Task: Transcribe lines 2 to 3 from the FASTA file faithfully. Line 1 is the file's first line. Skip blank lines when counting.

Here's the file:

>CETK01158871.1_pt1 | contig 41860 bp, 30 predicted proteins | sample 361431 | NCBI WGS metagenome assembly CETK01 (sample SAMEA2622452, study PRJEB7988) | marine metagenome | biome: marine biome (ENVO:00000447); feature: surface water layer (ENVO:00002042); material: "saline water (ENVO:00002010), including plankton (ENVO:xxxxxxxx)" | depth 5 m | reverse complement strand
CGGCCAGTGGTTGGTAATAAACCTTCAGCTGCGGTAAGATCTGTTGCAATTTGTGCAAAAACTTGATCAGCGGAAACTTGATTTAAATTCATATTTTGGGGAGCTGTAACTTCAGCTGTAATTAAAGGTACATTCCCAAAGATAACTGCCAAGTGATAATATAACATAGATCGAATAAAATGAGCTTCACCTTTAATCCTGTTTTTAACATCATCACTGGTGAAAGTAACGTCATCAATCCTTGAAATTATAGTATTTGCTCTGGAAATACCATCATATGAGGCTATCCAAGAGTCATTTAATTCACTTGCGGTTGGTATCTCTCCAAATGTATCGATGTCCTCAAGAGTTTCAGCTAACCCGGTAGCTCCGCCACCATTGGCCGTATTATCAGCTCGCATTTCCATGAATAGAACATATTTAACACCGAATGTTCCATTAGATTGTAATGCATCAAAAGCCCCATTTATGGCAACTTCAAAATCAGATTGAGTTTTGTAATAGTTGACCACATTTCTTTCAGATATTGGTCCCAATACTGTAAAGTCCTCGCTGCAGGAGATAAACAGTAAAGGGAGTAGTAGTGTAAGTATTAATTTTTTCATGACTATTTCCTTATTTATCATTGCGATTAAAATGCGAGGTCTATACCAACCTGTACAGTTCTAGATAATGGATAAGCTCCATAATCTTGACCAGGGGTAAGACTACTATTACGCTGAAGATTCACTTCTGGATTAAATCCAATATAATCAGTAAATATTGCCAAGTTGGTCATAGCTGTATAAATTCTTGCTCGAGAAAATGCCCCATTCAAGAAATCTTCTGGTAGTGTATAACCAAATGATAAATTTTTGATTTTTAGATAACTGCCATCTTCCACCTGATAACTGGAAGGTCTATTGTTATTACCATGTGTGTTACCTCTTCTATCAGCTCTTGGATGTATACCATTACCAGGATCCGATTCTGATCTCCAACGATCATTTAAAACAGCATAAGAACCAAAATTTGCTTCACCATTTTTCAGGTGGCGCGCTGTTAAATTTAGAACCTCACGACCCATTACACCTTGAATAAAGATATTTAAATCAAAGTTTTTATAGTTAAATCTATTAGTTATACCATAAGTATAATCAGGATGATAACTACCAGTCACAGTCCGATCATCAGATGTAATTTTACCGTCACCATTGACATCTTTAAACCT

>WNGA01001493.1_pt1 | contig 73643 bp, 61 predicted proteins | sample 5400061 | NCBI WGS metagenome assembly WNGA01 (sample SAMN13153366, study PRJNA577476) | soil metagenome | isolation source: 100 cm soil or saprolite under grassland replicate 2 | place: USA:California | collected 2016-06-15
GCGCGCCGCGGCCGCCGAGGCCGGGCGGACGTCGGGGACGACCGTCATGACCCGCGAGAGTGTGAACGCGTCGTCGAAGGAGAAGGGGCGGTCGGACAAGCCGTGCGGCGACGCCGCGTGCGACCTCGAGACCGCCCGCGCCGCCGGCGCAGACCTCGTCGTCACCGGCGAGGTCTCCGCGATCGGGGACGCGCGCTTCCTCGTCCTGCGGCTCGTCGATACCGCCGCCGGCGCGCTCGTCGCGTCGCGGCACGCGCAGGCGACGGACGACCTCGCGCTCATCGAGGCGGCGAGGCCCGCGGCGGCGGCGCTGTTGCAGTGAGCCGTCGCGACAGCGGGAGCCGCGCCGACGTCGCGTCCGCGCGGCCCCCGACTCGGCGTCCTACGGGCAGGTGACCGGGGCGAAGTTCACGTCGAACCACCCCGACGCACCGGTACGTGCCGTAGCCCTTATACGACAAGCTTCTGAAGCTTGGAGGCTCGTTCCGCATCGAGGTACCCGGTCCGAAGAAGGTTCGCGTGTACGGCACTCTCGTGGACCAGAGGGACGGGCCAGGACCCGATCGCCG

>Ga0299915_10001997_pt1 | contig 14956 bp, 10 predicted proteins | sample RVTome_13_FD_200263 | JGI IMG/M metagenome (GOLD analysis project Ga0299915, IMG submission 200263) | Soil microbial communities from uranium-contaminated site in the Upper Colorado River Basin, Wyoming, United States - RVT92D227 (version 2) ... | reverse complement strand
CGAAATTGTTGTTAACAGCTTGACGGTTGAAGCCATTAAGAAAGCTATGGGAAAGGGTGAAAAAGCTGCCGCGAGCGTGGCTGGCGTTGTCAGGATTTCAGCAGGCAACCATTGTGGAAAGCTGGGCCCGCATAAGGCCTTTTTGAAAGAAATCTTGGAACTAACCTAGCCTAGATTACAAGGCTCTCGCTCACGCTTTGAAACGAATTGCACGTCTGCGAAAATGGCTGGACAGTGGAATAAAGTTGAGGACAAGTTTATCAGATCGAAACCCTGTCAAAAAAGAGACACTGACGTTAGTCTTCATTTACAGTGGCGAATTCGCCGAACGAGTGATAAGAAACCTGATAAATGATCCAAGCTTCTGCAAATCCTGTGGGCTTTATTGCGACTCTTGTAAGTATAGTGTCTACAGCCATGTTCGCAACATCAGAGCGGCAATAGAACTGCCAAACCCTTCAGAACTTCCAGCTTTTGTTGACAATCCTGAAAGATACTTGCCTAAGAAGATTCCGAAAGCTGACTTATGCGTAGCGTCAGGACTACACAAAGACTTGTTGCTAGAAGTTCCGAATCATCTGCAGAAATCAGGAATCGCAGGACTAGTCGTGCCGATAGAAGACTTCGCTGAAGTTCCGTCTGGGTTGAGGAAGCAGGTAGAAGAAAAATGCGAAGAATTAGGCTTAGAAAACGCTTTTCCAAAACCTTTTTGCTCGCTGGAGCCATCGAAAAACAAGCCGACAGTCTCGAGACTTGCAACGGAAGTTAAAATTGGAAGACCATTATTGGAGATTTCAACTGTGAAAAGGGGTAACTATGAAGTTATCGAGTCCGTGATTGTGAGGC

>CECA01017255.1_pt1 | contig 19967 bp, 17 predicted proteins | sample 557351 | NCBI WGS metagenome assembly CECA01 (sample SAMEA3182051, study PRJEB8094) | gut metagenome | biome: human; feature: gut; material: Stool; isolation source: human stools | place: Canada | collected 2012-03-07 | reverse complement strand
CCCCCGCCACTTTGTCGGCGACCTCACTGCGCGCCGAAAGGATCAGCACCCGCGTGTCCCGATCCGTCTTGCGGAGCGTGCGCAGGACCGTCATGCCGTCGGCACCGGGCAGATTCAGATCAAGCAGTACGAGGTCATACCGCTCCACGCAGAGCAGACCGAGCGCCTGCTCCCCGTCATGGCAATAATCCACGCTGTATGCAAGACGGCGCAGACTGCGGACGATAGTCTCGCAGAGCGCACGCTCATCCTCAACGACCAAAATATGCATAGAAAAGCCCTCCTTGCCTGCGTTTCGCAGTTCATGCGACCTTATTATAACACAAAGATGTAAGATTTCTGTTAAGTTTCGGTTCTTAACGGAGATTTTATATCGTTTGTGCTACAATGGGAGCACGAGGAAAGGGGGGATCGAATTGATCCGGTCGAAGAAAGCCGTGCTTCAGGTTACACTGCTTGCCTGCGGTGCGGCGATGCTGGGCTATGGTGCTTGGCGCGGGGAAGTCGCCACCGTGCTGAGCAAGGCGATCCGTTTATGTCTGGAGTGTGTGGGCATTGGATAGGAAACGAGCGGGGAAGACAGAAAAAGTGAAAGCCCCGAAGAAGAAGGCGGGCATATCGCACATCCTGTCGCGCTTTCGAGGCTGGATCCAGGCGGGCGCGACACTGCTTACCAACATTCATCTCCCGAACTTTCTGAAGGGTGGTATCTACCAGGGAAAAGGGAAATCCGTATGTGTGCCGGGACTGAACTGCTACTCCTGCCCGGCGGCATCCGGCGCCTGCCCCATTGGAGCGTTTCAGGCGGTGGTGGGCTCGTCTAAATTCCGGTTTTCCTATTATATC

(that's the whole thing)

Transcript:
CGGCCAGTGGTTGGTAATAAACCTTCAGCTGCGGTAAGATCTGTTGCAATTTGTGCAAAAACTTGATCAGCGGAAACTTGATTTAAATTCATATTTTGGGGAGCTGTAACTTCAGCTGTAATTAAAGGTACATTCCCAAAGATAACTGCCAAGTGATAATATAACATAGATCGAATAAAATGAGCTTCACCTTTAATCCTGTTTTTAACATCATCACTGGTGAAAGTAACGTCATCAATCCTTGAAATTATAGTATTTGCTCTGGAAATACCATCATATGAGGCTATCCAAGAGTCATTTAATTCACTTGCGGTTGGTATCTCTCCAAATGTATCGATGTCCTCAAGAGTTTCAGCTAACCCGGTAGCTCCGCCACCATTGGCCGTATTATCAGCTCGCATTTCCATGAATAGAACATATTTAACACCGAATGTTCCATTAGATTGTAATGCATCAAAAGCCCCATTTATGGCAACTTCAAAATCAGATTGAGTTTTGTAATAGTTGACCACATTTCTTTCAGATATTGGTCCCAATACTGTAAAGTCCTCGCTGCAGGAGATAAACAGTAAAGGGAGTAGTAGTGTAAGTATTAATTTTTTCATGACTATTTCCTTATTTATCATTGCGATTAAAATGCGAGGTCTATACCAACCTGTACAGTTCTAGATAATGGATAAGCTCCATAATCTTGACCAGGGGTAAGACTACTATTACGCTGAAGATTCACTTCTGGATTAAATCCAATATAATCAGTAAATATTGCCAAGTTGGTCATAGCTGTATAAATTCTTGCTCGAGAAAATGCCCCATTCAAGAAATCTTCTGGTAGTGTATAACCAAATGATAAATTTTTGATTTTTAGATAACTGCCATCTTCCACCTGATAACTGGAAGGTCTATTGTTATTACCATGTGTGTTACCTCTTCTATCAGCTCTTGGATGTATACCATTACCAGGATCCGATTCTGATCTCCAACGATCATTTAAAACAGCATAAGAACCAAAATTTGCTTCACCATTTTTCAGGTGGCGCGCTGTTAAATTTAGAACCTCACGACCCATTACACCTTGAATAAAGATATTTAAATCAAAGTTTTTATAGTTAAATCTATTAGTTATACCATAAGTATAATCAGGATGATAACTACCAGTCACAGTCCGATCATCAGATGTAATTTTACCGTCACCATTGACATCTTTAAACCT

>WNGA01001493.1_pt1 | contig 73643 bp, 61 predicted proteins | sample 5400061 | NCBI WGS metagenome assembly WNGA01 (sample SAMN13153366, study PRJNA577476) | soil metagenome | isolation source: 100 cm soil or saprolite under grassland replicate 2 | place: USA:California | collected 2016-06-15